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Migos take culture to a new level

| Monday, February 6, 2017

Migos for WEBLAUREN HEBIG | The Observer

How do you know when you’ve made it?

This question holds a definite level of significance for Migos, a rap group that now finds itself at the center of a spotlight between Donald Glover’s assertion at the Golden Globes that they are “the Beatles of our generation” and the meteoric rise of hit single “Bad and Boujee” to the top of charts.

Migos’ first flirtation with this level of mainstream attention began back in 2013, when “Versace,” featuring Quavo’s trademark triplet flow (“Ver-sa-ce Ver-sa-ce”), oozed into the depths of hip-hop’s collective consciousness. Within a year, rappers as big as that vampire Drake were borrowing this flow to great success. This didn’t stop the Migos from their grind, because in 2015 they transformed the dab into a meme, giving desperate baby boomer politicians another opportunity to try to woo millennials. In 2016, Quavo features in approximately 1 million tracks, rumors circulate of Migos landing on Kanye’s GOOD Music label and “Bad and Boujee” starts to catch on.

With this much momentum behind them, 2017 is the perfect time for Quavo, Offset and Takeoff to drop their second studio album “Culture.”

“Culture” is steeped in the tradition of Atlanta trap music. This is obvious from the moment you look at the cover art: a collage of peaches, I-85 highway signs and the other golden dome. It’s about more than just the pretty picture on front, as “Culture” lovingly embraces the works of Outkast, Gucci Mane, Lil Jon and every other artist whose works have graced the speakers of Magic City. Migos even go so far as to invite 2 Chainz and Gucci Mane to share in this moment, boosting their credibility and infusing their legacy with some much-needed rockstar status.

What’s so fantastic about “Culture” is that Migos are unwilling to compromise with the current pop music scene. Rather, they stay in their lane – showing off the pop sensibilities that they have developed over the years through the mixtapes – and invite the pop world along for a ride in their drop top.

Like any good trap album, “Culture” centers itself around its hits. Of course, before we can get to those hits, Migos set the foundation and lay out their ambition. Quavo and crew take the bold step of placing the introduction to the album into the hands of DJ Khaled, the Snapchat memelord of yesteryear, now relegated to spewing his catchphrases on TurboTax commercials. It’s a risky move, but it pays off: Khaled, with his swaggering, booming bravado, effectively hands the keys of internet virality off to Migos, who pop them in the ignition of the aforementioned drop top and speeds on down to the trap on the very next track “T-Shirt.”

Much like the excellent, “Revenant”-themed music video, the song “T-Shirt” epitomizes all that is great about the Migos. At its core, “Culture,” especially on “T-Shirt,” focuses on guns, girls and gangbanging: the holy trinity of trap, and a perfect recipe for some genuinely fun tracks. Here, an overload of Auto-Tune blurs Quavo’s sharp staccato as he raps over hazy beats by Atlanta producers Nard & B to make an easily recognizable, infectious tune that’s just as playable in the club as it is on pop radio.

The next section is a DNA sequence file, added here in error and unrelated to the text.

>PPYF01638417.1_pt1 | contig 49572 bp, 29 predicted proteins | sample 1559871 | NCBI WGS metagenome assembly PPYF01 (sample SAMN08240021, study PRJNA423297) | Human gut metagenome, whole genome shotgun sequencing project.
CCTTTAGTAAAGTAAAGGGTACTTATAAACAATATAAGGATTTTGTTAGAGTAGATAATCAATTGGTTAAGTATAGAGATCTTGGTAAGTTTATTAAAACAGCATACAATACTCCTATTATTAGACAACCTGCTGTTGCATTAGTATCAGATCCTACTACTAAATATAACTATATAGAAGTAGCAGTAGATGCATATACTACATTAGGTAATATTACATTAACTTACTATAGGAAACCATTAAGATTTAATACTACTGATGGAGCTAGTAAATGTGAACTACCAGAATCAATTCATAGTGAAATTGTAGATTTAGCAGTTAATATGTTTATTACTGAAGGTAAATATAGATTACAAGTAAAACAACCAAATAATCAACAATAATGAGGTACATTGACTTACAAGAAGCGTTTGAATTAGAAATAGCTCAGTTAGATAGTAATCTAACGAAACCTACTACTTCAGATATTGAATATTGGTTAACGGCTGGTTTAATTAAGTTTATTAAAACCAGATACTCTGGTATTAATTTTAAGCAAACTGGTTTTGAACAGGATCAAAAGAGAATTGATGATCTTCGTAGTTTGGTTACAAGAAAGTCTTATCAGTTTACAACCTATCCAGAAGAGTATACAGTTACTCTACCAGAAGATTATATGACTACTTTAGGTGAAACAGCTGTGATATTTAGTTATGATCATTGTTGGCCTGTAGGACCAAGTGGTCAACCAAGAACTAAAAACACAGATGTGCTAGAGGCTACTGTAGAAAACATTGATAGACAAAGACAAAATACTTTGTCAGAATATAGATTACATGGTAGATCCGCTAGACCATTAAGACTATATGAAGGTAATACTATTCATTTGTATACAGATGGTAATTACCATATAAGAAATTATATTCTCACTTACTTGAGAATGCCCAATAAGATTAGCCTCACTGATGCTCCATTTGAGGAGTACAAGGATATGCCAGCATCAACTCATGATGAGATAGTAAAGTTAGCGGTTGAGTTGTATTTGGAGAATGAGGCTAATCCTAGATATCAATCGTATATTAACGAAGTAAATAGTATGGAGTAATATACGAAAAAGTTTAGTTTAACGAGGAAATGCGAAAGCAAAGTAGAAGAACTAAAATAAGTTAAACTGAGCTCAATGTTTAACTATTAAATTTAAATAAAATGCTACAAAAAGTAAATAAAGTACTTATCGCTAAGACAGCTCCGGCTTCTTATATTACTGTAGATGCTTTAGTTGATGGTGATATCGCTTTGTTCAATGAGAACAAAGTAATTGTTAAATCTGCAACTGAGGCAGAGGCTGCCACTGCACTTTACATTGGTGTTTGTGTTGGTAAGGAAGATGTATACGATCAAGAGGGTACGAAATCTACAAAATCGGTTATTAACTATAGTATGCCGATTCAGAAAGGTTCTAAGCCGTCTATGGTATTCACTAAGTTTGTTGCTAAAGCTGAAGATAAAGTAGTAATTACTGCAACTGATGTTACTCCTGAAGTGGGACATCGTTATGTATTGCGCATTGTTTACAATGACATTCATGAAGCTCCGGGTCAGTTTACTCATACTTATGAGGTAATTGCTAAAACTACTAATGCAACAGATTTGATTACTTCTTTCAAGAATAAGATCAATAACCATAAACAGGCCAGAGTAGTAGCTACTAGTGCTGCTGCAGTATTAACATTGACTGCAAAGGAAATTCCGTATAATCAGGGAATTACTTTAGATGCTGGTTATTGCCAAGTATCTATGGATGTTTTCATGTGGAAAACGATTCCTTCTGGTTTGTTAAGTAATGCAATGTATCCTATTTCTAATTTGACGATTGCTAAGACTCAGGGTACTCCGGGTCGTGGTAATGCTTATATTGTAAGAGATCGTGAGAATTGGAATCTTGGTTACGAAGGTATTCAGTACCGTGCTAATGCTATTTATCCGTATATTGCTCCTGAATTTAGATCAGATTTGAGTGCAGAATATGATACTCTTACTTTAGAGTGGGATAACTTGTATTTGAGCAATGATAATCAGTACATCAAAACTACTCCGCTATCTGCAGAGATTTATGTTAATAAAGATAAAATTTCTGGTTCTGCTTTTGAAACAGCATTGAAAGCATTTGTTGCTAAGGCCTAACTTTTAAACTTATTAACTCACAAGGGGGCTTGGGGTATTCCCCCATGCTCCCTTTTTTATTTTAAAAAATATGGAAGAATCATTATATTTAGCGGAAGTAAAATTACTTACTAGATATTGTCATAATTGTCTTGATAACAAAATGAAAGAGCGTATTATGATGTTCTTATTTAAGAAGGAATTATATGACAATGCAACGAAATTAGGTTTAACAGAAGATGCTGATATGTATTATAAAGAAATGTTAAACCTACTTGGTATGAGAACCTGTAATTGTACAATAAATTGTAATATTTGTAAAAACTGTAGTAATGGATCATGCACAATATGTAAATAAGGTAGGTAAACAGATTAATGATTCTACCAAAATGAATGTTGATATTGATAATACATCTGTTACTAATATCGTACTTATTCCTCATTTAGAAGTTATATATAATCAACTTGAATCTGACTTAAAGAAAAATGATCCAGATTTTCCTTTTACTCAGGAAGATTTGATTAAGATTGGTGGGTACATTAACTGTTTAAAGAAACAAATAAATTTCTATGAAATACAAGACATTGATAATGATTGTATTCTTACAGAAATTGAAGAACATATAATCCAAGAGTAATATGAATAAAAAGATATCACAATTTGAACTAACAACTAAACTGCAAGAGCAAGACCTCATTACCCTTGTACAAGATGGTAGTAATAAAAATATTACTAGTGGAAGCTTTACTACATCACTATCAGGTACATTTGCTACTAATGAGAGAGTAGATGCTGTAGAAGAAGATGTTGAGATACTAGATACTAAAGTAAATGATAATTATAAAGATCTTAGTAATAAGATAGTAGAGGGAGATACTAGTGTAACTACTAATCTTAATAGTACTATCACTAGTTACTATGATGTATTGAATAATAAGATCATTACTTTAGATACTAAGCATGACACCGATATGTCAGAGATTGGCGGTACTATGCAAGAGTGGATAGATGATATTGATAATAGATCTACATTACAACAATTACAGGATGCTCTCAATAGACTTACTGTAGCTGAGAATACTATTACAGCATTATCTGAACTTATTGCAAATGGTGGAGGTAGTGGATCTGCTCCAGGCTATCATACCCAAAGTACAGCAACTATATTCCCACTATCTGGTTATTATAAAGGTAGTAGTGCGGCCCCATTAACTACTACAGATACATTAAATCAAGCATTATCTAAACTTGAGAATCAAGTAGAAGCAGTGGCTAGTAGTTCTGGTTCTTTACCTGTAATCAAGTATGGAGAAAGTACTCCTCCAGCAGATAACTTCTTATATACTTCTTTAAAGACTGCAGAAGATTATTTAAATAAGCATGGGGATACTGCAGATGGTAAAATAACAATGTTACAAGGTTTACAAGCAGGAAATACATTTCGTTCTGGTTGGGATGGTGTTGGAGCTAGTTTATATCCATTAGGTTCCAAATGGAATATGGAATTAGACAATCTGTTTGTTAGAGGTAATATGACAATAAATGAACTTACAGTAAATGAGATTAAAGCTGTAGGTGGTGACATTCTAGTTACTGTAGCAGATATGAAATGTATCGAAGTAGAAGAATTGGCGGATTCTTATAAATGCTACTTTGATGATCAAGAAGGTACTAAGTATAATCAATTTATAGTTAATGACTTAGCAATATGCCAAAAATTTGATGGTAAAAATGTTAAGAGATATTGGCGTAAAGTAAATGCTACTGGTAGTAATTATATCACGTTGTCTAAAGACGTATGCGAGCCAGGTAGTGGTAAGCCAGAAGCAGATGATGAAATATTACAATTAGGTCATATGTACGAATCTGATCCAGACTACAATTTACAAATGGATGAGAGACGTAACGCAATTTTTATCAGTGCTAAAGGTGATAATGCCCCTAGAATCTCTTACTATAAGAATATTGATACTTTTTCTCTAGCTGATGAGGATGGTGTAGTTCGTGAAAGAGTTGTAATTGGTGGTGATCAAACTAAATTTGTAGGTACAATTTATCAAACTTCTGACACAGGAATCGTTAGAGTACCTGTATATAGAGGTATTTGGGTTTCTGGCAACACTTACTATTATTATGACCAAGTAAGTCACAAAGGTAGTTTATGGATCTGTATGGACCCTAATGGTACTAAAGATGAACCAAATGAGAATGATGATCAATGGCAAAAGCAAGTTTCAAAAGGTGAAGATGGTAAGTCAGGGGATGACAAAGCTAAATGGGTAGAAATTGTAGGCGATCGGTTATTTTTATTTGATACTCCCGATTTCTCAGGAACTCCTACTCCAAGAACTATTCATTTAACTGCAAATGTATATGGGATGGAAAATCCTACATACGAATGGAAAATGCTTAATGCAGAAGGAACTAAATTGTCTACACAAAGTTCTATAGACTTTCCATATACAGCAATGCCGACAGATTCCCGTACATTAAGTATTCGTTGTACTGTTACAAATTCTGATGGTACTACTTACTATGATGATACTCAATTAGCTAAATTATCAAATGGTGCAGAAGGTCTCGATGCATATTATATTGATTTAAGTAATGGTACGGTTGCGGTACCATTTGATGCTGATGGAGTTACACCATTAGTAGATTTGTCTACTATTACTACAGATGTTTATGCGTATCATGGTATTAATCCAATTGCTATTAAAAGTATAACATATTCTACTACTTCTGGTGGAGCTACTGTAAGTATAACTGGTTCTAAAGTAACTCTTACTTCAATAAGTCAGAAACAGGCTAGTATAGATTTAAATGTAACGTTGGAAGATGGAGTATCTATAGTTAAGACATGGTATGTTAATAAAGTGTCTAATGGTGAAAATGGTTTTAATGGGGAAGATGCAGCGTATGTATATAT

Obviously, “Bad and Boujee” maintains its position as the keystone of this album. The bizarre opening by Offset is still as addicting, and the rapping from the rest of the Migos and Lil Uzi Vert is just as virtuosic as when the song was a meme in the depths of Twitter back in October.

After the killer double-double combo of “T-Shirt,” “Call Casting,” “Bad and Boujee” and “Get Right Witcha,” it’s totally reasonable to assume that that Migos don’t have room for anything else of substance on “Culture.” But, as they make abundantly clear, Quavo and the gang are doing this for the culture, and the latter half of the album shows no sign of letting down. While there are no clearly discernible breakout hits there, this side of the record continues to keep listeners in the groove. To be fair, at times it’s pretty easy to slip too comfortably into that groove and zone out here due to Migos’ wholesale embrace of their lane. However, to dismiss these tracks so easily means missing out on some tight production by Gucci-affiliate and Atlanta superstar in his own right, Zaytoven, on the atmospheric, piano-laden “Big On Big” and the sparse, moody “Brown Paper Bag,” among other songs that would be considered major hits for any other trap star.

“Culture” is one of those albums that not only challenges our understanding of Migos’ place in the pop canon, but of trap music in general. Trap is one of those subgenres of rap that’s frequently dismissed as simple party music for the mixtape crowd. The rise of “Bad and Boujee” and the continued success of Migos proves otherwise. While Migos may not yet be “the Beatles of our generation” as Donald Glover suggests, “Culture” and the group’s work ethic that led to this moment show that Migos are without a doubt the ambassador of the Atlanta music scene to the greater music community.

So yes, they have made it.


Artist: Migos


Label: 300 Entertainment

4.5/5 Shamrocks

If You Like: Future, Gucci Mane, Young Thug

Recommended Tracks:“Bad and Boujee,” “T-Shirt,” “Get Right Witcha”

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About Jimmy Kemper

Scene writer, Economics major, and Seinfeld enthusiast

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